As Gabe slices up samples—ranging from original and pesto to Dry Jacks with names like Mezzo Secco, Oro Secco and Golden Bear—he relays the fascinating history behind fresh Monterey Jacks and the aged variety. After becoming popular during World War II as a replacement for imported Parmesan, Dry Jacks experienced widespread production. But Gabe reveals that only two companies still make this artisan cheese due to its “laborious and space-taking” nature. “Everything is still handmade here with very little automation,” he adds. “We are doing everything the same way they did it in the ’30s.” Along with selling its handcrafted cheeses through its tasting room and website, Vella offers behind-the-scenes access through companies like Sonoma Food Tour and Sonoma Adventures.
A Taste of Sonoma’s Other Stops
#8 on Cheese Map
Just a mile from downtown Sebastopol, Bohemian Creamery makes distinctive hand-crafted goat, cow, sheep and water buffalo milk cheeses in a hilltop setting overlooking Mt. St. Helena. With a storefront and inviting patio, Bohemian offers up cheese samples and heaping cheese boards, along with regular guided tours of the cheesemaking facility and aging rooms.
#9 on Cheese Map
Want to learn to make cheese? At this Sonoma cheese school and catering company, award-winning cheesemaker Sheana Davis and cheese educator Ben Sessions host hands-on classes designed to make cheesemaking approachable and fun. Weekly offerings include how to craft warm, ready-to-serve ricotta cheese in 90 minutes.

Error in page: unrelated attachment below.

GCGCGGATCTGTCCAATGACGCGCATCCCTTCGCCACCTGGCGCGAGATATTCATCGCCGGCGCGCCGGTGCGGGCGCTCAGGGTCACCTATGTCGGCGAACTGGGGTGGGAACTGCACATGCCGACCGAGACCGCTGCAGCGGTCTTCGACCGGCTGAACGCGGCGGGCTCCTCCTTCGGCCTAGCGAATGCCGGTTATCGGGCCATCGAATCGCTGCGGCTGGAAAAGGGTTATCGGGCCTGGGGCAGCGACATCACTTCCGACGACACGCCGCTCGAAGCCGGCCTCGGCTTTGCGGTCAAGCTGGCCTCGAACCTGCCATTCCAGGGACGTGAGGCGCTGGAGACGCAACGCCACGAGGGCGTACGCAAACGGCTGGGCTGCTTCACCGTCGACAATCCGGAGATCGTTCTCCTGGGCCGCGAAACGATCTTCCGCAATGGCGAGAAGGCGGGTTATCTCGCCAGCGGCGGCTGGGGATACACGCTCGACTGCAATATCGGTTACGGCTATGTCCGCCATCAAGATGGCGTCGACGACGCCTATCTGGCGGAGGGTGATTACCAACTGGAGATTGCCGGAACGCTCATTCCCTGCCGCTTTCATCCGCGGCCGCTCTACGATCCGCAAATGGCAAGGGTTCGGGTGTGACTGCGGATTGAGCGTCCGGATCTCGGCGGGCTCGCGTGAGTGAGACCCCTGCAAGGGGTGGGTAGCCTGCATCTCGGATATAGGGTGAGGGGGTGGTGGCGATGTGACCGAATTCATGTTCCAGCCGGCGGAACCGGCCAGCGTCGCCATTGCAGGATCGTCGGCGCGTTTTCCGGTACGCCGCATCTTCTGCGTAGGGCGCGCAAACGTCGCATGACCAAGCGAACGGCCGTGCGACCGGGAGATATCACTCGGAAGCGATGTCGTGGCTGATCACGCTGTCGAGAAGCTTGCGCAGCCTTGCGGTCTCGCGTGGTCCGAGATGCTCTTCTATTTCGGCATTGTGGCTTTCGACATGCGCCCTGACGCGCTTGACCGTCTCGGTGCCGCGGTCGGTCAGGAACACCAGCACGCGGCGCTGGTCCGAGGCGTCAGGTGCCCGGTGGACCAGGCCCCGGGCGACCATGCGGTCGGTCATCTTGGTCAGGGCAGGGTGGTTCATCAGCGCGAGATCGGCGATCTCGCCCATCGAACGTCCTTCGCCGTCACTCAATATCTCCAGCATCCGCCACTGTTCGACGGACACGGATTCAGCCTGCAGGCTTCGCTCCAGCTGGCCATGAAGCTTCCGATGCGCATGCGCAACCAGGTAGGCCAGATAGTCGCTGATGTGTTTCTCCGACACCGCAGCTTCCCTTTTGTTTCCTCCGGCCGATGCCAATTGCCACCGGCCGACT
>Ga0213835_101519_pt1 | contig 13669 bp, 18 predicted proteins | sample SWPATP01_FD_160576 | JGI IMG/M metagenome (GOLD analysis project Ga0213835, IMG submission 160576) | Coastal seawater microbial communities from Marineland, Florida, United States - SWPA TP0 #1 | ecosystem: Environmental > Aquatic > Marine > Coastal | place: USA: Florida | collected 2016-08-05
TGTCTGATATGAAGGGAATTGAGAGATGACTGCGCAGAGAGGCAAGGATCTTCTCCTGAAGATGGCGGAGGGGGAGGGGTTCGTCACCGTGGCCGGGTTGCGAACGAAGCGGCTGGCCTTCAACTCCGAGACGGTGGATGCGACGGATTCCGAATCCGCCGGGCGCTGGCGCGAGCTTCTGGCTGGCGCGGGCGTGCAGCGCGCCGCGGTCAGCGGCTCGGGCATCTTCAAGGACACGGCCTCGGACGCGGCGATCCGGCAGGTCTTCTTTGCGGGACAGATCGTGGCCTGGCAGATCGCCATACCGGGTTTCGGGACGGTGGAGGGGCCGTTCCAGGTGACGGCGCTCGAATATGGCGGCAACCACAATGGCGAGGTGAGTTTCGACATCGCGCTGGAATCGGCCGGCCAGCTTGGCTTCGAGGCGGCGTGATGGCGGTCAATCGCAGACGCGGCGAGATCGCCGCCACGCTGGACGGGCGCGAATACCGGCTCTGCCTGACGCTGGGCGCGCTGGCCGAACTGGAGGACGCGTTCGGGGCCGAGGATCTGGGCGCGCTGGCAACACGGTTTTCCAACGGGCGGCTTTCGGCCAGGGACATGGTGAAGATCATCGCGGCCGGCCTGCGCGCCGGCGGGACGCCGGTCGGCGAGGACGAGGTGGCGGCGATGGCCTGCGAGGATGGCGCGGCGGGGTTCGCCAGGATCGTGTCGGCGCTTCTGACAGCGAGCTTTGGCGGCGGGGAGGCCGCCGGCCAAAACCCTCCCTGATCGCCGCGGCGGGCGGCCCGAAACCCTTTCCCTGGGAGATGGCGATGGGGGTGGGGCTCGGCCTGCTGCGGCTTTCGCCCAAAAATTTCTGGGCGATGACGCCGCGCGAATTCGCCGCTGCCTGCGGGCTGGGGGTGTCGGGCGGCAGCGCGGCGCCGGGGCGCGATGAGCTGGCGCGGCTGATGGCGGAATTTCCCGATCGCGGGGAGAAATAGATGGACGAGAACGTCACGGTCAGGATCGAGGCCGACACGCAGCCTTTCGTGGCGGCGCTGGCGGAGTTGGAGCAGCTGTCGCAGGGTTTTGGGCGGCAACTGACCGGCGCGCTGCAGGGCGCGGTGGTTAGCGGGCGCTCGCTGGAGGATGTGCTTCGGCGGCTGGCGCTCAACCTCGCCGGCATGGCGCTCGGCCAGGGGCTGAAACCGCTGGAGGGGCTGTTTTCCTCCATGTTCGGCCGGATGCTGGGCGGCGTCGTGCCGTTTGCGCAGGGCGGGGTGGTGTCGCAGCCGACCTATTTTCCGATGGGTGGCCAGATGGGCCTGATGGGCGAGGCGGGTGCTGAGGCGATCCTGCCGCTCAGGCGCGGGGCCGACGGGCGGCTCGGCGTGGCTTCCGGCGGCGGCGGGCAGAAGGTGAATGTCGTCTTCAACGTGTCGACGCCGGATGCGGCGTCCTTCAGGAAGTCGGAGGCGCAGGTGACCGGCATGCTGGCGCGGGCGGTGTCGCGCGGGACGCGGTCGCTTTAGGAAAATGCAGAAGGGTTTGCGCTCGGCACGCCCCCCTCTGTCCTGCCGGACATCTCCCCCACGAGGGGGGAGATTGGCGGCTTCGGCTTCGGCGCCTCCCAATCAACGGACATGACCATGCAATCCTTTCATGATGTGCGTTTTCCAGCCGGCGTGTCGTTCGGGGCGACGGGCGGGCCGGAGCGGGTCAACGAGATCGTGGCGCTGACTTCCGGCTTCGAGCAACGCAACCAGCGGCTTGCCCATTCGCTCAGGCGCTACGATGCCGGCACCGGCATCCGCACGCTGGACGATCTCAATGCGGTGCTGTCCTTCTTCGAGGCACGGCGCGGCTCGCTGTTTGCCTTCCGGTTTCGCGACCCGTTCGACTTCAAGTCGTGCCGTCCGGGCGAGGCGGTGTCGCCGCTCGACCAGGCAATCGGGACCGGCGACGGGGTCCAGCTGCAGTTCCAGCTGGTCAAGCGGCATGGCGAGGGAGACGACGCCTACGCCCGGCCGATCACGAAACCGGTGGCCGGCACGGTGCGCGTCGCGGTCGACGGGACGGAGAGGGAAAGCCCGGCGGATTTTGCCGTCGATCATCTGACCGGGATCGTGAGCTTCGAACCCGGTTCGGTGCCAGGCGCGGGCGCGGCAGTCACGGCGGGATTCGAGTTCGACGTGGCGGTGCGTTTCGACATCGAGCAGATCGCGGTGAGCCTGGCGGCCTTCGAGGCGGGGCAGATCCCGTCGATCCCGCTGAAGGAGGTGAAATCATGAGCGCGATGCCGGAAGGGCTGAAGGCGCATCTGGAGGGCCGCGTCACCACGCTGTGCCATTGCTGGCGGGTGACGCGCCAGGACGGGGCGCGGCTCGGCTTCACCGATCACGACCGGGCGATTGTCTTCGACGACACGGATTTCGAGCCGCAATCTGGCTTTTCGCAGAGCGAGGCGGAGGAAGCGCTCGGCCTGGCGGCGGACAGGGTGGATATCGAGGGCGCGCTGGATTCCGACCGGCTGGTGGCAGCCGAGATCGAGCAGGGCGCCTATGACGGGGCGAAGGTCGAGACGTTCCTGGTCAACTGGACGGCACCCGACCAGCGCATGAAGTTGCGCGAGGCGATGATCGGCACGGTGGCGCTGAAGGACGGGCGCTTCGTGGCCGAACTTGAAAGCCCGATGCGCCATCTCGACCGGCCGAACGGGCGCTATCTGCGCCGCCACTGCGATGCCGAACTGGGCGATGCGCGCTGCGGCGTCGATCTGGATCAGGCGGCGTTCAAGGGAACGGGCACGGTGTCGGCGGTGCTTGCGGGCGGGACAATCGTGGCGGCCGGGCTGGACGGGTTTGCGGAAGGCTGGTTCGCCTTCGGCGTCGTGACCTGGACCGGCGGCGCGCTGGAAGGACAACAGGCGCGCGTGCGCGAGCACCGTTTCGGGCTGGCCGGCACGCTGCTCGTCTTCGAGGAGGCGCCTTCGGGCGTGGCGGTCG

Joe Matos Cheese Factory
#10 on Cheese Map
Hailing from the Portuguese island of São Jorge, Joe and Mary Matos brought along their native cow milk cheese recipe when they arrived in Santa Rosa in the 1970s. The seventh generation carrying on the family’s cheesemaking legacy, Joe and Mary specialize in artisan St. George cheese, which is known for its cheddary rich texture. Drive up the farm driveway and you’ll find their shop and aging room in the barn.
Spring Hill Jersey Cheese / Petaluma Creamery
#11 on Cheese Map
A Sonoma County native, Larry Peters bought the area’s landmark Petaluma Creamery in 2004, where he supports local dairy production and uses 100% Jersey milk to make his own Spring Hill Jersey Cheese brand. Petaluma Creamery offers tours by appointment, along with a wide selection of cheeses, gourmet homemade ice cream and other specialty items.
Cheese & Creamery
#12 on Cheese Map
On the rural coast of Sonoma County, the Bianchi/Grossi family has been raising dairy cows for five generations. Using milk from her youngest son Jim’s herd of Jersey cows, Karen Bianchi-Moreda teams up with her son Joe to make farmstead artisan cheeses and kefirs. In 2019, the family opened a retail shop and restaurant, with a menu centered around cheeses.
#14 on Cheese Map
With the intent to bring “proper” British cheese to Sonoma County, reunited college buddies Keith Adams and Rob Hunter started out with fresh curds before releasing a Stilton-style robust blue and a clothbound aged cheddar. Wm. Cofield’s Sebastopol creamery and retail shop carries their own selection of cheeses as well as other local favorites.
Keep in mind, Sonoma represents just eight of the 48 stops on the California Cheese Trail. Having distributed over 500,000 maps to date, Vivien Straus remains committed to her mission of connecting cheese lovers with cheesemakers. “I want people to understand that we’re really lucky to have these small farms,” she emphasizes. “Don’t let them fall away. Get out there on the road and try something new.”